THE EMERSON ANALOG IS ONE of the most pleasantly and nicely sounding file players in the market. There are some better, even much better ones, and there are some that play in a more nuanced way. You will also find many devices that produce more neutral sound, there won't be any problem with that. But finding anything so cool? So dense? With such volume? – that will prove very difficult to do.

The player warms and enlarges the musical message. It deepens and weighs down the bass. It shows a nice treble, but it is a "sweet" treble. Its most important elements are the inner pulse and coherence, its “organic” character, one might even say. The device plays contemporary pop music with the same commitment as swing performed by Frank Sinatra, or early music. "Involvement", by the way, seems to be the key word. The Emerson itself is involved in music and it involves us in it as well. A small, expensive little thing that can stand in any audio system.


THE CASING OF THE EMERSON ANALOG FILE PLAYER has been made of an aluminum block milled from the inside and finished using dark grey lacquer. The lacquer looks extremely mechanically durable and no fingerprints are visible on it. What a relief... From underneath, the casing is closed using an aluminum plate with small rubber pads glued onto it, preventing the Emerson from sliding on the shelf. On the front panel there are quite nice screw-on RCA connectors, and on the rear one there are Ethernet (RJ45) and power sockets.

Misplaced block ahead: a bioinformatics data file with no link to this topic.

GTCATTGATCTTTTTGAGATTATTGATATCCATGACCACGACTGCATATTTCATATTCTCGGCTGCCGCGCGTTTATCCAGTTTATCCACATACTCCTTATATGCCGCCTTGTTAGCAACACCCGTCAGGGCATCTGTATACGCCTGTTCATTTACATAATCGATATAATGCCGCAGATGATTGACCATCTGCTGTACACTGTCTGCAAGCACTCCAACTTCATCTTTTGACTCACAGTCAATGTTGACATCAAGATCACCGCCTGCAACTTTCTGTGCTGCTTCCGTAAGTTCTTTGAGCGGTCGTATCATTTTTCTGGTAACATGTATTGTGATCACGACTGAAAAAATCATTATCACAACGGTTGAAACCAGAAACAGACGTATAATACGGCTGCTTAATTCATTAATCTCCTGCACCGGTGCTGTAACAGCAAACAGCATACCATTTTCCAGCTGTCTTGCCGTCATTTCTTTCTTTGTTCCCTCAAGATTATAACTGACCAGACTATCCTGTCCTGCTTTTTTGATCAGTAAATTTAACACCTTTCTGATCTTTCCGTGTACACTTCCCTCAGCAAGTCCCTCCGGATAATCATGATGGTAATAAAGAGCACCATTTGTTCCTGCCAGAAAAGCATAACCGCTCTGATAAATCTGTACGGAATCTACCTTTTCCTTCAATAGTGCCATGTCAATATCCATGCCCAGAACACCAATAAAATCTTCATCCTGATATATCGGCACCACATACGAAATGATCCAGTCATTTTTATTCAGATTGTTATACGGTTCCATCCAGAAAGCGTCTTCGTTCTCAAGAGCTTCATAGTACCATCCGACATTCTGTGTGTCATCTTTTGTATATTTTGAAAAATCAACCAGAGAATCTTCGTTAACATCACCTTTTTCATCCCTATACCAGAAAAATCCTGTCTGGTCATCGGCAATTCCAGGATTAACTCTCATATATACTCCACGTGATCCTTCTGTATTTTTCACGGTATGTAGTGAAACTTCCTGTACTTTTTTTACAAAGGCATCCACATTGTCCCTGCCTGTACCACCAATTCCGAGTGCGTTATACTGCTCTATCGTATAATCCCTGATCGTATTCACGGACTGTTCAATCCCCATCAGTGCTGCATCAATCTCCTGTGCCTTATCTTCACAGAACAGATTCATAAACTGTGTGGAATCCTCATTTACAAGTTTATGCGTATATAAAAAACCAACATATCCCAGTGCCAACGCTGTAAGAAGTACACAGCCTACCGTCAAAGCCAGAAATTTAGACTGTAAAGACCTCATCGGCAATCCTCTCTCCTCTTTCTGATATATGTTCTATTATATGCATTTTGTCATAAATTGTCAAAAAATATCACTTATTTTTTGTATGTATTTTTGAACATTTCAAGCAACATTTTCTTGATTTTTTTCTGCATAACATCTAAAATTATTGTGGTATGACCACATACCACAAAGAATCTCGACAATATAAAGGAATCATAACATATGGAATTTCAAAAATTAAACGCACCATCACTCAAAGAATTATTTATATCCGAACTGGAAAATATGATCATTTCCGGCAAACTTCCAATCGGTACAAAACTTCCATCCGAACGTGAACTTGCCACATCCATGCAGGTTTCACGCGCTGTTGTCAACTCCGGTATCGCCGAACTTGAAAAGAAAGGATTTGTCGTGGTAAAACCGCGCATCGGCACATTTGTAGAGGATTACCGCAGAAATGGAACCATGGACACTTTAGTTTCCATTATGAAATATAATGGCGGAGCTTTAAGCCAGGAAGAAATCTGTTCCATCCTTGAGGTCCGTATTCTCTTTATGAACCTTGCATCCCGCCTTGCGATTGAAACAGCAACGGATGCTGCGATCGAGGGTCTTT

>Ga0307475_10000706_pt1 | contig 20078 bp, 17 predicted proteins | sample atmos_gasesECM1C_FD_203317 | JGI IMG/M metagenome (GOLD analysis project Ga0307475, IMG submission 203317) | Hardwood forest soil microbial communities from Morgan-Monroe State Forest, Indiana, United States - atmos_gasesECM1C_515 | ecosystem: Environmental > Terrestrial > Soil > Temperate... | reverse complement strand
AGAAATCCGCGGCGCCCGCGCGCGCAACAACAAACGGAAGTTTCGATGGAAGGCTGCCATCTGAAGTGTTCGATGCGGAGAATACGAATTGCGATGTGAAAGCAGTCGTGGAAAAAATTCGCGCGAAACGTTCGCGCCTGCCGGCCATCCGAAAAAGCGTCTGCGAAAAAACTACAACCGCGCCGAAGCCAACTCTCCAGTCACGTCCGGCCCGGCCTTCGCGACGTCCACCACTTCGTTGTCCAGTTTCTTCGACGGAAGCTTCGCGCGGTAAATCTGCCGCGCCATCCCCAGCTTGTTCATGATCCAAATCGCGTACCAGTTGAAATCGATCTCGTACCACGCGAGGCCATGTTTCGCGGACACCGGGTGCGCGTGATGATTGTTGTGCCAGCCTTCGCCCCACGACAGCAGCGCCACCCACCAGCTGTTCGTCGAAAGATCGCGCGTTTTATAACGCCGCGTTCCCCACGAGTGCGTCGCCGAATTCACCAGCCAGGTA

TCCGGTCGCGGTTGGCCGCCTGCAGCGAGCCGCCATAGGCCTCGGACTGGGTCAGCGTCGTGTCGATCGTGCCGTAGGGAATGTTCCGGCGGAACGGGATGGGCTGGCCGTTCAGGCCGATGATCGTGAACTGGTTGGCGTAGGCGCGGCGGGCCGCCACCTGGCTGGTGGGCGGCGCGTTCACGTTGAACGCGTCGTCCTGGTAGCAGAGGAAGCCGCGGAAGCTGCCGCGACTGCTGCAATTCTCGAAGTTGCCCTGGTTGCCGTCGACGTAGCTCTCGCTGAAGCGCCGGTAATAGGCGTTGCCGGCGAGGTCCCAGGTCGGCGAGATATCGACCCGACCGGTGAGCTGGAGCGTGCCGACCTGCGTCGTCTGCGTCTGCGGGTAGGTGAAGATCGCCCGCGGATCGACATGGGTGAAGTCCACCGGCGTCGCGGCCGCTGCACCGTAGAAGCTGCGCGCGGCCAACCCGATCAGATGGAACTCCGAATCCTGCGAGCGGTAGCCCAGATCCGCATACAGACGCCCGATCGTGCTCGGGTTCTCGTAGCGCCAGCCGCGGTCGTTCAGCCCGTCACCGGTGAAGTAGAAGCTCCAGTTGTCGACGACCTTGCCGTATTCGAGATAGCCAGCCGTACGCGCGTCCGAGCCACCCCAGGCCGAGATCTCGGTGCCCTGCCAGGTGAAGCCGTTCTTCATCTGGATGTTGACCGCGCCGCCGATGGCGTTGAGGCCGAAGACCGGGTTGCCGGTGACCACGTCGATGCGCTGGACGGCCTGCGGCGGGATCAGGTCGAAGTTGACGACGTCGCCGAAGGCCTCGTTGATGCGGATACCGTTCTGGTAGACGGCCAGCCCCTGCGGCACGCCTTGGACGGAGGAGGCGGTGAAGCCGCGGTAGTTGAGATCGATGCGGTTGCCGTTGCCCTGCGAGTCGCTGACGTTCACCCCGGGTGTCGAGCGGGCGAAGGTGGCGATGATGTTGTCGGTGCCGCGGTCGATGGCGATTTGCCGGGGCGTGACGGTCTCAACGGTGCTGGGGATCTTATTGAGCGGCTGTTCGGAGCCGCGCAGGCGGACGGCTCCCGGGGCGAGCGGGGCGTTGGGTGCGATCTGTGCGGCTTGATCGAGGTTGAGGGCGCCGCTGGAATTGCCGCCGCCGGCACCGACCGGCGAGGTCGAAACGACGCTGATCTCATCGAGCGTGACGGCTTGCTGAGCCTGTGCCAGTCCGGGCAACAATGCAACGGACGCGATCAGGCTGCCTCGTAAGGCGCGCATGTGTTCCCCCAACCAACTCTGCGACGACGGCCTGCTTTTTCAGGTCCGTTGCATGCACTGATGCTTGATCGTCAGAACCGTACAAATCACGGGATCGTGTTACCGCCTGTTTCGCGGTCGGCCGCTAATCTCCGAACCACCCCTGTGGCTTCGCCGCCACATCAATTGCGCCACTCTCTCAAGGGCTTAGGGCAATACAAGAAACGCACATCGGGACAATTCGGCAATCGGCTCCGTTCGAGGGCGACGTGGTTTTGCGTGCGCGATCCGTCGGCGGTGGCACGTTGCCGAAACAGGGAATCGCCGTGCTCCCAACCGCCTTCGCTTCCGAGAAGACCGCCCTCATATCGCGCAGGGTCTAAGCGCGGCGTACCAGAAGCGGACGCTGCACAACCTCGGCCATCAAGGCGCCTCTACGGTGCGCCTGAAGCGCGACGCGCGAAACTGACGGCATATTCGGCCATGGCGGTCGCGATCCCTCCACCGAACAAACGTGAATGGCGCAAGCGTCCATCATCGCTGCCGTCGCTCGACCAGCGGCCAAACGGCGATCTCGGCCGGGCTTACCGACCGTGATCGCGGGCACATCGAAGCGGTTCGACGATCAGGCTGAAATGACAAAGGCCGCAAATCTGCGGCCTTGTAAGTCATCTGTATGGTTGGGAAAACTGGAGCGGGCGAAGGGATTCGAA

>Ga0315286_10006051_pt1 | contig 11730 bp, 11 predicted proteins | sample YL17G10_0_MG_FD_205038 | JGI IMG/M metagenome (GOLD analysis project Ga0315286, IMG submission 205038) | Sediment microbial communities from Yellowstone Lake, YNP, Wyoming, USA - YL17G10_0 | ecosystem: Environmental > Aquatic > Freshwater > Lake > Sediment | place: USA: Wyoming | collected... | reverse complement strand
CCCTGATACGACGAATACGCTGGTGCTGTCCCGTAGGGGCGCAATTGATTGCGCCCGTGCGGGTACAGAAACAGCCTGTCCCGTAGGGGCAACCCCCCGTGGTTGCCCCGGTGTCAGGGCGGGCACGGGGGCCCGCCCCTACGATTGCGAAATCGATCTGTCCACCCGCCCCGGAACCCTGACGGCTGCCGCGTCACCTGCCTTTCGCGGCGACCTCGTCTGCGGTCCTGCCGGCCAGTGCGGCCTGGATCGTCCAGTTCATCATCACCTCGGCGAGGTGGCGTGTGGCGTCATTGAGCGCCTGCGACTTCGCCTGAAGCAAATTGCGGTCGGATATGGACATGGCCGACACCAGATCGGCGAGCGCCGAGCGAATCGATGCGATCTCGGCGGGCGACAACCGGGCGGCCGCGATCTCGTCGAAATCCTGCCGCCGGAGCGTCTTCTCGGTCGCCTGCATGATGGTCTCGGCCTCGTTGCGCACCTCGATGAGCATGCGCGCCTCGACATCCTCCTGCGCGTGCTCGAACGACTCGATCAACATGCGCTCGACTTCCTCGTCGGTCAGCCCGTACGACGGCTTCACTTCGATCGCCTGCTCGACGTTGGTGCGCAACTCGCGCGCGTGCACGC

The circuit has been mounted on two boards. The lower one houses the digital-to-analog converter and voltage stabilization circuits, while the upper one contains the audio file transport. The transport works with a strong ARM processor and substantial amount of Samsung RAM and Flash memory. The Swiss manufacturer created the processor software in-house.

A WM8742GEDS D/A converter from Cirrus (formerly Wolfson Microelectronics) was chosen to convert digital signal to analog. This circuit accepts PCM signal up to 32 bits and 192 kHz. If we supply the player with signal of higher parameters, it will be downsampled to that value. The circuit also supports DSD signal. The analog output is buffered by a single integrated circuit. This is possible because the DAC output voltage and not current signal. This narrows the manufacturer's ability to interfere with sound, but also simplifies the circuitry.